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So, What Is Cornstarch?

Cornstarch placed over a counter with a wooden spoon.
Pawarun Chitchirachan/Shutterstock.com

Your pantry is probably lined with all the essential baking staples— but beyond flour, sugar, and baking soda, there’s one unique ingredient many of us have but don’t often use: cornstarch.

That powdered thickening agent works like magic when you have a soup or gravy to thicken, but what exactly is cornstarch, and why does it work so well?

What Is Cornstarch?

A container of Rumford cornstarch.
Miro Vrlik Photography

Cornstarch is a powdered ingredient that was developed in the 1800s and is mainly produced in countries that grow corn, like the United States, India, China, and Brazil. It lasts forever and won’t lose quality if stored correctly, out of the light, and in an air-tight container.

Scientifically speaking, cornstarch is a carbohydrate pulled from the endosperm of corn. It’s comprised of starch molecules, which swell when in contact with heat and moisture, causing the results to gelatinize. That gelatinization comes in handy for various recipes that need to be thickened.

Argo 100% Pure Corn Starch

Great for thickening soups and sauces.

Culinarily speaking, cornstarch can be handy for many cooking purposes. It is most often used to help thicken rich gravy for mashed potatoes, soups, and sauces. However, it is also a popular ingredient in fruit pies and is often used by cake decorators for fondant work.

What’s the Difference Between Cornstarch, Corn Flour, and Cornmeal?

One bowl of corn flour and one bowl of cornstarch.

Cornstarch is often referred to as cornflour, and although both are powder and both are made from corn, nutritionally, they differ greatly.

Corn flour is made from whole corn kernels, while cornstarch is made from only the starchy part of the corn called the endosperm. Because the entire corn kernel is ground up to make corn flour, the pale yellow powder contains vitamins, minerals, protein, and fiber, according to Healthline. Cornstarch, on the other hand, is a much more refined product, producing a white powder with no protein or fiber.

Bobs Red Mill Corn Flour

Great for breads, waffles and biscuits.

When comparing taste, cornflour offers an earthy natural corn flavor, great for baking loaves of bread and fresh biscuits, while cornstarch doesn’t taste like anything.

Bob's Red Mill Corn Meal

Just what you need for homemade cornbread!

Cornmeal is made by grinding whole corn kernels, just like cornflour, only coarser. The degree of milling will determine the final product, so if you continue grinding cornmeal into a fine powder, the results will become cornflour. Cornmeal is used to line the bottom of pizza and bagels and is the main ingredient in cornbread.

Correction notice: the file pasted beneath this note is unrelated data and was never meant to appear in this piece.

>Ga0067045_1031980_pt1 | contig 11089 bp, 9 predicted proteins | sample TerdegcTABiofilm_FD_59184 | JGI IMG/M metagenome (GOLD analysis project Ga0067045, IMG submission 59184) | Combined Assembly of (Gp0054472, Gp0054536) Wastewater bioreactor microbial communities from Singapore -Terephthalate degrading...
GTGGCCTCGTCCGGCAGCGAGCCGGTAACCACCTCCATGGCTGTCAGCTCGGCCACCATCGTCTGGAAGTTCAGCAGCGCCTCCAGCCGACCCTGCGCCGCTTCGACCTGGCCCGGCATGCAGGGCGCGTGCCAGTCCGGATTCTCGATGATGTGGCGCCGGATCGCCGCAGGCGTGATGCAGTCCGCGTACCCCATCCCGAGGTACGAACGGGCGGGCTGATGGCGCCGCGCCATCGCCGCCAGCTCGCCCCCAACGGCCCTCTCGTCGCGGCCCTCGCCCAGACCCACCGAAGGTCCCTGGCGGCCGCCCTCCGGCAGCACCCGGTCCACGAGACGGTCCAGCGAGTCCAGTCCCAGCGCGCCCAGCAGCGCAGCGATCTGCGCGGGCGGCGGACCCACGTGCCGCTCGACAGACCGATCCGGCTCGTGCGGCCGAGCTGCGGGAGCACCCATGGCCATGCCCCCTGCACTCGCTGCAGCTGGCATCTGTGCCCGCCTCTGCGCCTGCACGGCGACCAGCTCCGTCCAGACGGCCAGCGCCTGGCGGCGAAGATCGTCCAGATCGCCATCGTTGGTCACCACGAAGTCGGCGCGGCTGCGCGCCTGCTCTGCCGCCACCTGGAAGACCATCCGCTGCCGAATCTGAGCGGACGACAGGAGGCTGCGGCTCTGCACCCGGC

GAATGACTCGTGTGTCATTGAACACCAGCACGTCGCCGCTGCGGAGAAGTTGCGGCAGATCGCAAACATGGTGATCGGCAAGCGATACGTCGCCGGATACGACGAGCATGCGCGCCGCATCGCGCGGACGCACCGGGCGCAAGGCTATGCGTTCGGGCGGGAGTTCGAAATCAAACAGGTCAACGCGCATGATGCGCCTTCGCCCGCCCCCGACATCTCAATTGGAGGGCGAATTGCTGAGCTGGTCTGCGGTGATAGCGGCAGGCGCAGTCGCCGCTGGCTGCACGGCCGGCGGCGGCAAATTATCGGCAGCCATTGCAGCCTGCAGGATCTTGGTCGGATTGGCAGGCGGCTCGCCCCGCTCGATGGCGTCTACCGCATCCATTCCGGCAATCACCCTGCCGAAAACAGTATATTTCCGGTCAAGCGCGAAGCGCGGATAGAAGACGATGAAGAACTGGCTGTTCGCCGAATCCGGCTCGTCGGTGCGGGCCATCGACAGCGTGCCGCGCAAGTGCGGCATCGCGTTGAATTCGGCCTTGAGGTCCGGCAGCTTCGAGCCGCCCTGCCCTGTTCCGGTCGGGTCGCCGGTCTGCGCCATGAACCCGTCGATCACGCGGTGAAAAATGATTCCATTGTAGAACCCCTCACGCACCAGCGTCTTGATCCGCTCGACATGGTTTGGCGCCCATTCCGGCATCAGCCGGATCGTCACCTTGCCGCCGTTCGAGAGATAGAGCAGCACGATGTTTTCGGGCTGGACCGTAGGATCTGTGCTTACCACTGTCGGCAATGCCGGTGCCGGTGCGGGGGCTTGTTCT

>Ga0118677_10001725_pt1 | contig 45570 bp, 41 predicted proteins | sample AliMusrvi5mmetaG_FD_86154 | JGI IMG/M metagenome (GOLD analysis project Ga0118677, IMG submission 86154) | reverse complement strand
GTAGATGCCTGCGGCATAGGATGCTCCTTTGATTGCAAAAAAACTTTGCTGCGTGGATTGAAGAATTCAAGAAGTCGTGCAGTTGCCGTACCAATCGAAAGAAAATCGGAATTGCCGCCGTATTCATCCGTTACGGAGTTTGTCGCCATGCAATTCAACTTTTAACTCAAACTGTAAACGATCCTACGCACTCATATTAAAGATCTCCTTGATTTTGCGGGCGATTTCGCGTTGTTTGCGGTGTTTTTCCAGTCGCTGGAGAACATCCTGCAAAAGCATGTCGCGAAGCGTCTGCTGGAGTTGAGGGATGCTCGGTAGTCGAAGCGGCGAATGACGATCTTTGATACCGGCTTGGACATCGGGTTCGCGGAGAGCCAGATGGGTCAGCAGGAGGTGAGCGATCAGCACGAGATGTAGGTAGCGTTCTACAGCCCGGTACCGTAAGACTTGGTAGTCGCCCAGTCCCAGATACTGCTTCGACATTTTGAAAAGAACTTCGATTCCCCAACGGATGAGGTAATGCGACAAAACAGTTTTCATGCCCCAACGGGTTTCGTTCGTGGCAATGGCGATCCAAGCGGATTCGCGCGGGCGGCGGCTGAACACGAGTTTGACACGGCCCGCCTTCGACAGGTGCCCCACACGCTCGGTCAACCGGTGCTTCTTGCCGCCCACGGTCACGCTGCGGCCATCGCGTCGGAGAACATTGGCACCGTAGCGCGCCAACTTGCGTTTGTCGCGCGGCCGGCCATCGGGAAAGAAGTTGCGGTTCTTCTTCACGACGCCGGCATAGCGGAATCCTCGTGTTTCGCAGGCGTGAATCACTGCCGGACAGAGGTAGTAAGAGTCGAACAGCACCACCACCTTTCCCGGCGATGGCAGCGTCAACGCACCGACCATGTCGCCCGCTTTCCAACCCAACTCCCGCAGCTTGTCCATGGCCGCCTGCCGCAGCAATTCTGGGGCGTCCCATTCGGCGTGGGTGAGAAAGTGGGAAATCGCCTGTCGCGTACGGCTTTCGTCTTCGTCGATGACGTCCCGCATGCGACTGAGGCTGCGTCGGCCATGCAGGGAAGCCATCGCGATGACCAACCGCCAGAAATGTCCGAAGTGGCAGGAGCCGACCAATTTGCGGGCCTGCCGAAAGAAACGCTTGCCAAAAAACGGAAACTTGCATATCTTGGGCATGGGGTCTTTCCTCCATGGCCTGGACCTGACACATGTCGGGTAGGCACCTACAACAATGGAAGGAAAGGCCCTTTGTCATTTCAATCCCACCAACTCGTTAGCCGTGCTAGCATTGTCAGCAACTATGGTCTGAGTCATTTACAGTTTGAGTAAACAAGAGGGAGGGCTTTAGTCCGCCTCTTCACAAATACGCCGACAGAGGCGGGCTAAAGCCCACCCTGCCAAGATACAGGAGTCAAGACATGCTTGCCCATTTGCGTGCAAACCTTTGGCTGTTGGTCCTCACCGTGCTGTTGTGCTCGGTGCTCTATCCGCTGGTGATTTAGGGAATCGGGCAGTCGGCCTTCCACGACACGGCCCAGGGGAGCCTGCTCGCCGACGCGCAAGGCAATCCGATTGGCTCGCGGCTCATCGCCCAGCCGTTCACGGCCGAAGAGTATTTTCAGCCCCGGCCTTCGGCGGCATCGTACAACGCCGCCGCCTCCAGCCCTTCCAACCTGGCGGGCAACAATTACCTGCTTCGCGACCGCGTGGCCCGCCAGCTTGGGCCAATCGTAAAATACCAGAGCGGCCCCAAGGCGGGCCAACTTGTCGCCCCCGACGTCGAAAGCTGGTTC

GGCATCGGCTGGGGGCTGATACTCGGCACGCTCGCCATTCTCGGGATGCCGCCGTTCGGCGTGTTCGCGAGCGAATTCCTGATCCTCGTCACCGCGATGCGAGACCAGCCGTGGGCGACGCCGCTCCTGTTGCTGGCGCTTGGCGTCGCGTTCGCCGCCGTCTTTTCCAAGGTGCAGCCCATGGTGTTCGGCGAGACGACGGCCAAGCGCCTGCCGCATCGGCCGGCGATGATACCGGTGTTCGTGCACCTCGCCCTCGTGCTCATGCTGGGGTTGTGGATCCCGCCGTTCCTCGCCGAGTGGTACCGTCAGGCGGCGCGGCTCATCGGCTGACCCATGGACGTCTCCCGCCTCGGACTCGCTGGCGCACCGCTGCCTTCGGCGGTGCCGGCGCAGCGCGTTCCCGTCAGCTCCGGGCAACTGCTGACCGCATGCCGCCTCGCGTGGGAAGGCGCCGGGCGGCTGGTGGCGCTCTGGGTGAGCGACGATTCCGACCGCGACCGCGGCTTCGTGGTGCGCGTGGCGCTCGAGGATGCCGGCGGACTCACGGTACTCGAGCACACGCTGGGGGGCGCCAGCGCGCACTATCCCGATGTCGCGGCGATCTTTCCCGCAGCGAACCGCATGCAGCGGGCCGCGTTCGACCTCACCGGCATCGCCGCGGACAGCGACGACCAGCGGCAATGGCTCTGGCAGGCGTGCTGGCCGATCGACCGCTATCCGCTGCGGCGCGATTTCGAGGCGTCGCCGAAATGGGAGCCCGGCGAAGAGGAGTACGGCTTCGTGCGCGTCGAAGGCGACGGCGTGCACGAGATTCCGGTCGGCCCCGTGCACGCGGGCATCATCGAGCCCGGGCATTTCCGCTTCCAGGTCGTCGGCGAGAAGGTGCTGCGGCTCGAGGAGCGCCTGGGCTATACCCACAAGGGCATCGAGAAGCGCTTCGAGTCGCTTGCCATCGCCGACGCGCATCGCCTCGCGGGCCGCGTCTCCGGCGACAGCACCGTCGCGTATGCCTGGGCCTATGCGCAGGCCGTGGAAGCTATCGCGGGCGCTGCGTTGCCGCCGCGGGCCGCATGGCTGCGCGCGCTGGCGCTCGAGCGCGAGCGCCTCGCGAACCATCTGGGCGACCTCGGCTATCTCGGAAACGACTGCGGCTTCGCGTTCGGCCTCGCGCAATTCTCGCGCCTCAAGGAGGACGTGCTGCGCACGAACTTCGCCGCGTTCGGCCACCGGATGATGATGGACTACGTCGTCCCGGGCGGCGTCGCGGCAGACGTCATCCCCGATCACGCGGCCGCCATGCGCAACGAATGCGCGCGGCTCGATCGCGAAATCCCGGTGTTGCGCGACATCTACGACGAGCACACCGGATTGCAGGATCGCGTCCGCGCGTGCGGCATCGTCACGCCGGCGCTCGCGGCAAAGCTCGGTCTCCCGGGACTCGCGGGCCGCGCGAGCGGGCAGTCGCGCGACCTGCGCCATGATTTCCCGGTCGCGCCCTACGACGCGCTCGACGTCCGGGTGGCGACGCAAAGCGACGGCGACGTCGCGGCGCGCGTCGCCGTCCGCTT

Although cornstarch is flavorless and doesn’t offer any nutritional value, the ingredient does bring great value when used in the kitchen.

From cooking up a tasty beef and broccoli dinner for the family to baking lovely fruit pies, cornstarch makes a great addition to your pantry.

How to Use Cornstarch for Cooking

A plate of beef and broccoli that has been thickened by cornstarch.
Brent Hofacker/Shutterstock.com

Cornstarch can be used in many cooking applications, but the most obvious is for thickening purposes. Cooks will sometimes make a cornstarch slurry by mixing water and cornstarch to create a thick white liquid.

The slurry is then added to soups or sauces and helps thicken the meal pretty rapidly. Adding powdered cornstarch directly to the soup will undoubtedly cause lumps, so don’t skip the slurry. While many turn to butter and flour to create a roux for thickening purposes, a cornstarch slurry differs greatly.

Aside from ingredients, one significant difference is that roux is cooked first, then the liquid is added slowly. The more liquid you whisk in, the thinner your sauce or soup will become. A cornstarch slurry is typically added at the end to help thicken your meal. So, if you’re making chowder and it’s too thin, add a small amount of slurry and watch as it becomes thicker.

Cornstarch is also used in a traditional Chinese technique called velveting, which combines egg white, rice wine, and cornstarch to create a marinade for meat before it’s stir-fried. The method helps lock in the moisture and produces juicy and tender results. Recipes like beef and broccoli also use cornstarch to help thicken sauces for restaurant-worthy results.

YOSUKATA Carbon Steel Wok Pan

For all your stir-frying needs!

You’ll also notice the ingredient is popular in fruit pies. The semi-transparent results and flourless taste give cornstarch an advantage in desserts like blueberry and apple pie. Finally, cornstarch is an excellent ingredient in cake decorating if you need to powder surfaces while working with fondant that might be a little sticky.

Next time you need to thicken a sauce, or you’re in the mood for a spicy stir-fried dinner, grab that yellow container of cornstarch and get to cooking!

Emilee Unterkoefler Emilee Unterkoefler
Emilee Unterkoefler is a freelance food writer, hiking enthusiast, and mama with over ten years of experience working in the food industry. Read Full Bio »
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